I feel the age restrictions are there for a reason. They need to be tightened up more, and CA is doing that, gradually.
Good luck with circumventing the cutoff date. If you want to enhance your childs education, choose a good school, check requirements and testing for advanced courses (GATE, honors, etc) in the future years. Entertain the ideas of introducing sports, music, art, outdoors, reading, reading, reading, etc. for a quality future. :)
I'm not sure what state you live in, but I know in Texas there is no way of getting around it. I had the same problem with my daughter. She has been in preschool for the past 2 year and was ready, academically and emotionally ready to start kindergarten. Our cutoff is September 1st and she didn't turn 5 till October 4th. So we put her in a kindergarten prep class at a private school. I did not like having to pay for another year of that! And she is not allowed to skip a grade till 2nd grade. She is in 2nd grade now, but they learn so much each year that she could have easily skipped Kinder if allowed, but she would miss too much to skip 2nd. She is now the oldest in her class. She doesn't mind it now, but when she was younger she didn't understand why her 1 month older cousin, who she is very close with, got to go to Kinder and she had to stay in pre-k. There are some Montessori schools that let you enter Kinder early, but then you pretty much have to stay there cause if you try to transfer back to public school they will go by age and not ability. Public schools think they aren't mature enough at age 4 to enter Kinder. Sorry I can't help but I understand your frustrations.82992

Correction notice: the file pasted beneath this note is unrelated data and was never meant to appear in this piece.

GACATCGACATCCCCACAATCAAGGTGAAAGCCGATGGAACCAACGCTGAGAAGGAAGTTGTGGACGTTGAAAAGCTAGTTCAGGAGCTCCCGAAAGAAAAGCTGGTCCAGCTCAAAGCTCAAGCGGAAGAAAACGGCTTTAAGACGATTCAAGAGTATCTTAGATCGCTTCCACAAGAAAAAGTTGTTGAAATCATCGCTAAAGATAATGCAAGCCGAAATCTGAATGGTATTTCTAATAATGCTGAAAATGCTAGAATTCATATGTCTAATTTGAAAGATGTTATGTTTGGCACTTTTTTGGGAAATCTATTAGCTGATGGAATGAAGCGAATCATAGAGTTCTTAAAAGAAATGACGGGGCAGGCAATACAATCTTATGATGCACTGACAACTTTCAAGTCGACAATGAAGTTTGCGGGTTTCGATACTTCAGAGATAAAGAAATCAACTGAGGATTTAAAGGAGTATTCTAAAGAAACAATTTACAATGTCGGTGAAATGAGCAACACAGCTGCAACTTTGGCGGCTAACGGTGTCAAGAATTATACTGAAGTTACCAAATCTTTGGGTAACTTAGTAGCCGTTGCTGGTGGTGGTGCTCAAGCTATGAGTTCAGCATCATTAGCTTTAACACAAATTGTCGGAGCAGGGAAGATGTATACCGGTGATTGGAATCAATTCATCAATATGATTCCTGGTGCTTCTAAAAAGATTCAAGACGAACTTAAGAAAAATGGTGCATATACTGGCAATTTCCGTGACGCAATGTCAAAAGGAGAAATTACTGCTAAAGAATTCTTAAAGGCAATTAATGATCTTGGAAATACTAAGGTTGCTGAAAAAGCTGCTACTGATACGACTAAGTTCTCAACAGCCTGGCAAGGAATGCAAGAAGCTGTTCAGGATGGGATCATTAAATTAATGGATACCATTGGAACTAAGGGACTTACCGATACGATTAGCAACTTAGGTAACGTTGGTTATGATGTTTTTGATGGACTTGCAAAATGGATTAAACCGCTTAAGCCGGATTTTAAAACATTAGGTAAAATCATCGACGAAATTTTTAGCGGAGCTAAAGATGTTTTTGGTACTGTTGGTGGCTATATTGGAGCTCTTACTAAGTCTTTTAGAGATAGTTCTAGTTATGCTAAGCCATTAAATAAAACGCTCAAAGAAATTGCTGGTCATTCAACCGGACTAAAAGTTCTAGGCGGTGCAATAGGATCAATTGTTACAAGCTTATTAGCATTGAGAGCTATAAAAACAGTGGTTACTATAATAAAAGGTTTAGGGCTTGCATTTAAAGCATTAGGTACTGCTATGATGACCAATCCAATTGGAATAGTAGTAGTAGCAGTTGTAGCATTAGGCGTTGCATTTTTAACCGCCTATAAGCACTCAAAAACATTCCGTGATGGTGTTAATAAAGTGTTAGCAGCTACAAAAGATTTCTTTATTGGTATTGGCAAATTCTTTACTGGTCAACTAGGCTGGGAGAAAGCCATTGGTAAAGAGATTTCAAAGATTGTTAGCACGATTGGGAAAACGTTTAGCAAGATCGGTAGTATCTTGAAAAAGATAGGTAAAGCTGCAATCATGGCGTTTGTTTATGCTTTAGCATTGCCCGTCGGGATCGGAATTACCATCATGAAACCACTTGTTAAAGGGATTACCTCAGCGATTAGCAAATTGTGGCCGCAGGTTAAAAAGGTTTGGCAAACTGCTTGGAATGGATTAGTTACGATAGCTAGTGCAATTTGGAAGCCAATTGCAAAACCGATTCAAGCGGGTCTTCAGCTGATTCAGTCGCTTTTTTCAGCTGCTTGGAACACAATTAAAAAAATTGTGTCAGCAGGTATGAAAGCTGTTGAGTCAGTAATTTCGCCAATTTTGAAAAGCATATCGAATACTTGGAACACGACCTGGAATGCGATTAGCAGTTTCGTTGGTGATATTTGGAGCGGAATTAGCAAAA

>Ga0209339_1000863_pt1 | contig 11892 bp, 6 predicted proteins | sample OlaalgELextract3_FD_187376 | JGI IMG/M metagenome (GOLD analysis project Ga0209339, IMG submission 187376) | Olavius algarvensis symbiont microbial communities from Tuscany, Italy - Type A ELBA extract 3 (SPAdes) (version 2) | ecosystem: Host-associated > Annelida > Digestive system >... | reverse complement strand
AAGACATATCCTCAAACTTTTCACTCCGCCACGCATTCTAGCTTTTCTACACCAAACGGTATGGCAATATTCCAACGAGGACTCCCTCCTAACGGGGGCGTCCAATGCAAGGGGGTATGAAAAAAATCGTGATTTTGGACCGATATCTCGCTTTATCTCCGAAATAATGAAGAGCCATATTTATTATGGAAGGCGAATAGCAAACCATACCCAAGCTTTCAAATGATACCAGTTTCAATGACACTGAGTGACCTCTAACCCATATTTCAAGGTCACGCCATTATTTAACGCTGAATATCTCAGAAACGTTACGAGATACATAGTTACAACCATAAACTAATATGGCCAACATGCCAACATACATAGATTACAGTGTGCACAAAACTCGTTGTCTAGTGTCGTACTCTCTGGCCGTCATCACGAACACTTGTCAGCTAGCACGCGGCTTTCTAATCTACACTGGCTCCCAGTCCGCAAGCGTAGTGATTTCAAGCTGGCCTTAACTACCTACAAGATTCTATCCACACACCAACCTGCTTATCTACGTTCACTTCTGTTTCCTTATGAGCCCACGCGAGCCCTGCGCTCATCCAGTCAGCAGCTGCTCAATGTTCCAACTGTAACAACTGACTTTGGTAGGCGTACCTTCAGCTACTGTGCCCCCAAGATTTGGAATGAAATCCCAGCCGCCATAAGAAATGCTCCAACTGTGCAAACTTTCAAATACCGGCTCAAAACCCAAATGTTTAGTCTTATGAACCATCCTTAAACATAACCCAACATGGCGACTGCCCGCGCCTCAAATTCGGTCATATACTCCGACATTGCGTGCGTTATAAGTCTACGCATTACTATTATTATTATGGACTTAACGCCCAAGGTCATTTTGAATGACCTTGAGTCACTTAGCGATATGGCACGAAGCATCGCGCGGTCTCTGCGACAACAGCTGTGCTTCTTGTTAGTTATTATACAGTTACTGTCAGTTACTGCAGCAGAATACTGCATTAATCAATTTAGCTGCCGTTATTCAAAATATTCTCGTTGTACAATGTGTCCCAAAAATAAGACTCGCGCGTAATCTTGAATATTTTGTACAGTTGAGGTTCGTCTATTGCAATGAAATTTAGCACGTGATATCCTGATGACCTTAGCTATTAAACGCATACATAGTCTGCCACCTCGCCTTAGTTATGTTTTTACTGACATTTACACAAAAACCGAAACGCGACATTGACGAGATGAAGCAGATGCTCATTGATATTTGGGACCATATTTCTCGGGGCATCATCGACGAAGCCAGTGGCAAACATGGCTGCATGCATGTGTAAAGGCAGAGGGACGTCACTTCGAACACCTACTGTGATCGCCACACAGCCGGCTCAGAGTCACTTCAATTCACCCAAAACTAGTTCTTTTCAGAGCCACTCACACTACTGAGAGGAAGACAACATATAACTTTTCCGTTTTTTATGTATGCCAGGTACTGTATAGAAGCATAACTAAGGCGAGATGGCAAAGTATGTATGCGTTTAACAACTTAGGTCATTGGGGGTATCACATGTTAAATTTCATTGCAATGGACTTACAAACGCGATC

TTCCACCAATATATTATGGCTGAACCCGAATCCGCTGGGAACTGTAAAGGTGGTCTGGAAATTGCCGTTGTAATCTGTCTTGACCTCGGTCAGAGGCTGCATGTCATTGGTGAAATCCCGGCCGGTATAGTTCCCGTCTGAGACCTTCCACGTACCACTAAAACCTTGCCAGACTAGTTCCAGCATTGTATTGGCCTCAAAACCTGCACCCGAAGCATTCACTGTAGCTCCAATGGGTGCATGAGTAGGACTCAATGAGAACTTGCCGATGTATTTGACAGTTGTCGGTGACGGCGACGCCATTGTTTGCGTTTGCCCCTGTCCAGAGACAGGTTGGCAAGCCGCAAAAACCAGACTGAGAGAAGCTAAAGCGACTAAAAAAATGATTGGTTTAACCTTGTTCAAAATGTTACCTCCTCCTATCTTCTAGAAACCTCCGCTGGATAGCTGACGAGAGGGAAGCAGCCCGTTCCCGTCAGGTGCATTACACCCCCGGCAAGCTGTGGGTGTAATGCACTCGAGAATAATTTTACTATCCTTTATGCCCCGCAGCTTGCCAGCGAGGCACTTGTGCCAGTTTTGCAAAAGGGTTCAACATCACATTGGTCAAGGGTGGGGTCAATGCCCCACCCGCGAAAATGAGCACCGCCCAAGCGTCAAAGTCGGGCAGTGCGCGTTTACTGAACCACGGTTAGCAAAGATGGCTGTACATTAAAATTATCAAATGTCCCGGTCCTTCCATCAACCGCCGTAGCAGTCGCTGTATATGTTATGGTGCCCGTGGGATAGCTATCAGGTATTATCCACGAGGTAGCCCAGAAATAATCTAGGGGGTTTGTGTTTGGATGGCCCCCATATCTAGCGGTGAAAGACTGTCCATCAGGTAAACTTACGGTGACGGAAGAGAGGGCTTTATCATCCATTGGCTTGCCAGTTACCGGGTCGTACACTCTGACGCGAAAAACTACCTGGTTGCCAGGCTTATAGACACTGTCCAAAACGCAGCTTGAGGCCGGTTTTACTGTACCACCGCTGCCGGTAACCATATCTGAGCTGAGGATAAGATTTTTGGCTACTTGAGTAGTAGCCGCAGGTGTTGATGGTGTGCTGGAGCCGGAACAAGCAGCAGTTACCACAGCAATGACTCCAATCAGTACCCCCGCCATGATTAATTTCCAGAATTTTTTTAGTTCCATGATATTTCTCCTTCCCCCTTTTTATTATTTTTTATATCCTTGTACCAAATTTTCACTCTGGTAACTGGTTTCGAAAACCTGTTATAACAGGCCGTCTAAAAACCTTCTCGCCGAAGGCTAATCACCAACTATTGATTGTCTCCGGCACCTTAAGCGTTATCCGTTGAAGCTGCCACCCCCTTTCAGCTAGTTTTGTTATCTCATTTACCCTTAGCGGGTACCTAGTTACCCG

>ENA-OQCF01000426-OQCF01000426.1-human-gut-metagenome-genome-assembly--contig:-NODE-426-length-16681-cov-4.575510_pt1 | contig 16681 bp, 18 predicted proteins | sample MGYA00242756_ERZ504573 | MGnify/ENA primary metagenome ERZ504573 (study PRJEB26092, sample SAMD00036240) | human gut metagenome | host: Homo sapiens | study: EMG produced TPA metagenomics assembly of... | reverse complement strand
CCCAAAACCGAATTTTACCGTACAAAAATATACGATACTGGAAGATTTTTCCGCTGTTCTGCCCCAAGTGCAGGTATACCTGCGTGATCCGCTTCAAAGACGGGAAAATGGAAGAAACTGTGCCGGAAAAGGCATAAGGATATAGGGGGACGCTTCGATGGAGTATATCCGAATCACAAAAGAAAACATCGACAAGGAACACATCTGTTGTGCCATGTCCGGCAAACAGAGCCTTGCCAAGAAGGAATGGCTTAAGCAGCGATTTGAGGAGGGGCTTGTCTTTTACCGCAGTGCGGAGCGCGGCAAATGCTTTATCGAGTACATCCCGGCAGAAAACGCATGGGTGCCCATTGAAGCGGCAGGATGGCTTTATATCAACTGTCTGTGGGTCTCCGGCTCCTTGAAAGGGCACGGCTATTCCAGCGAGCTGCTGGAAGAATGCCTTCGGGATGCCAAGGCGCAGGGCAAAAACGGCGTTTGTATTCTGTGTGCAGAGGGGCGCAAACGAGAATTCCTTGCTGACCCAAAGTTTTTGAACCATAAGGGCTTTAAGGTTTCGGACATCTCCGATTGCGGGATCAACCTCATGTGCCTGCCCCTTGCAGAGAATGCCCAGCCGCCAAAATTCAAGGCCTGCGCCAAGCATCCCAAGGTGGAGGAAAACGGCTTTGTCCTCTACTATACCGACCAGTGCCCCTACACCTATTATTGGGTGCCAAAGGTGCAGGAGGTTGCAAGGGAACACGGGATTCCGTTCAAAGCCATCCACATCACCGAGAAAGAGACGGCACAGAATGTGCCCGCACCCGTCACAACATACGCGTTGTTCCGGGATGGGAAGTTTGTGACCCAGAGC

Hi Aammons13, and welcome to GreatSchools Parent Community.
It's tough having a fall or winter baby. Schools have a single cut off, and kids who just miss are often frustrated by having to wait. That said, kindergarten is not about learning alone. And boys, especially, can struggle with behavior/maturity/and size related issues.
Combine those issues with the fact that some parents are holding their summer babies back a year to gain a size and maturity advantage, and you'll soon see how students in your son's class, assuming you could get around it, would be fully 18 months older than him. California recently started to move the date up so that fewer young students enter Kinder so early.
Many people who initially are annoyed by the age cutoffs come to look at them as a gift of time. There are academic preschools and programs that will stimulate him without expecting him to be as academic as a true kindergarten program will require. Kindergarteners are responsible for so much more than they were just a few years ago. That year can mean so much.
If you are convinced the only place for your son is to start kindergarten this year, depending on your state, you're looking at at least two years of private school. Some private schools will accept kids in kinder by testing in. And states have countered the temptation to start kinder in private and switching in first by requiring an age cutoff for first grade as well. After that, entering second grade, public schools no longer check.